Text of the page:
In May, 13 women from the Boeung Kak Lake community in Phnom Penh were arrested and sentenced to two and a half years in prison after a summary trial. The women had held a peaceful protest to support 18 local families whose homes were destroyed in forced evictions. They were charged with illegal occupancy of public property and obstruction of public officials with aggravating circumstances. They were released on appeal in June, with their sentences suspended. Another woman activist, Yorm Bopha, was sentenced to three years' imprisonment on fabricated charges in December.
Prominent journalist and government critic Mam Sonando, aged 71, was sentenced to 20 years' imprisonment in October for anti-state offences, including instigating "insurrection" in Kratie province. The charges were believed to be politically motivated, and no evidence warranting a conviction was presented at the trial. He was a prisoner of conscience.
The crisis over land continued, with forced evictions, land disputes and land-grabbing affecting thousands of people and resulting in a rise in protests. In May, the government announced a moratorium on granting Economic Land Concessions (ELCs), and a review of existing ELCs to ensure that they conformed with existing regulations. Several ELCs were granted after the moratorium. In June, the Prime Minister launched a project to allocate land titles to people living inside state forests, and economic and other land concessions. Thousands of student volunteers were tasked with mapping land and collecting information on occupancy.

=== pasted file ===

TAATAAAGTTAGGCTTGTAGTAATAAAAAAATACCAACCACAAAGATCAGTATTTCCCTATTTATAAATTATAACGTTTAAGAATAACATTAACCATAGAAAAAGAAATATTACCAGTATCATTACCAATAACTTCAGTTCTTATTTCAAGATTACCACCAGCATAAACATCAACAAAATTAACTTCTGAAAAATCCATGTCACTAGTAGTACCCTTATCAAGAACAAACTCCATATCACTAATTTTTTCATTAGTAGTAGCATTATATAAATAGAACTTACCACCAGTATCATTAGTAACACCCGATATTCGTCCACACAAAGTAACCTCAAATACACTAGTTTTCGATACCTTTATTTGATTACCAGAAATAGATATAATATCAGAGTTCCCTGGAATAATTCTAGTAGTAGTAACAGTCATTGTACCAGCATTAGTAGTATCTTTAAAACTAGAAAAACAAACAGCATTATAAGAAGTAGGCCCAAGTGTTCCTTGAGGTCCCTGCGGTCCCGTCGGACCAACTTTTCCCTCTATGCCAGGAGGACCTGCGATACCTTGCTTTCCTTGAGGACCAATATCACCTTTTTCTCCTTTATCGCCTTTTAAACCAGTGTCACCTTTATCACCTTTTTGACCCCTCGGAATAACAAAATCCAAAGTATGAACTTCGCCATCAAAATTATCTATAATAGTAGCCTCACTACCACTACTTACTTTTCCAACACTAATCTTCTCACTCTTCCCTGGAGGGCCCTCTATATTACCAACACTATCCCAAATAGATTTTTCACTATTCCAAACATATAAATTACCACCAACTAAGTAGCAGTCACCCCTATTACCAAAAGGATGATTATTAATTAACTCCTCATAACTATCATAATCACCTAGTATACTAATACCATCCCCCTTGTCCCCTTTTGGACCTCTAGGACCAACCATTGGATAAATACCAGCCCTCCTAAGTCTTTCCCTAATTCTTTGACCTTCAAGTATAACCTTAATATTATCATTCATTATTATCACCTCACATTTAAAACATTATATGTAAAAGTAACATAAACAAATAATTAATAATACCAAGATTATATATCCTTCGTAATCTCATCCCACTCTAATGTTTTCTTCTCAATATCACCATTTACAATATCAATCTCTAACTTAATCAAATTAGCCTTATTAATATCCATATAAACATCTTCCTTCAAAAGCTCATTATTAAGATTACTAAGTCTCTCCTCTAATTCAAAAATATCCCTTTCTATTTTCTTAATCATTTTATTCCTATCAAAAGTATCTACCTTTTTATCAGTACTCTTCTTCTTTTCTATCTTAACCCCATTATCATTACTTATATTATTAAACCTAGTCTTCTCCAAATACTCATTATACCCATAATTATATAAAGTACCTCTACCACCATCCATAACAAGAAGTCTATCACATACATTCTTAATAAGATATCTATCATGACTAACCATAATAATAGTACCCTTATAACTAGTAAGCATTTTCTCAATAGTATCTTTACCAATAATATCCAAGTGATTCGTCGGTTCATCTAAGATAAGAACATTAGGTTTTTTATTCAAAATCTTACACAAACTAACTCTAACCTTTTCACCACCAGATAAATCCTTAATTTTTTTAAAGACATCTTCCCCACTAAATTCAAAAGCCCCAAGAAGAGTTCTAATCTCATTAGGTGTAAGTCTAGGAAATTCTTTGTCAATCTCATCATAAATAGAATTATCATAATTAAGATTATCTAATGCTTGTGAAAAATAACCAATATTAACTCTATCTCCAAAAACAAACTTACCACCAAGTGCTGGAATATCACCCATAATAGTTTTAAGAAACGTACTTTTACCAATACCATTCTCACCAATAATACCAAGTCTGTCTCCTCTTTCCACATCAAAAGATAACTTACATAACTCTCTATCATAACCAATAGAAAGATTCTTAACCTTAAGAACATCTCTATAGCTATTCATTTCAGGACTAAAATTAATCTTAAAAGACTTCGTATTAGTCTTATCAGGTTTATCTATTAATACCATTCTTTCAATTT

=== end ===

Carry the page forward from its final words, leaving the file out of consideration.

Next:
In a violent forced eviction in January, the homes of around 300 families living in Borei Keila, central Phnom Penh, were destroyed by construction workers from a development company. Security forces used tear gas and rubber bullets against the residents, and rocks, logs and bottles were thrown during clashes. More than 64 people were reportedly injured, and eight people arrested. The evictees were taken to two relocation sites outside Phnom Penh with no adequate sanitation, housing or work opportunities. Some 125 families refused to go, and remained in squalid conditions near their former homes.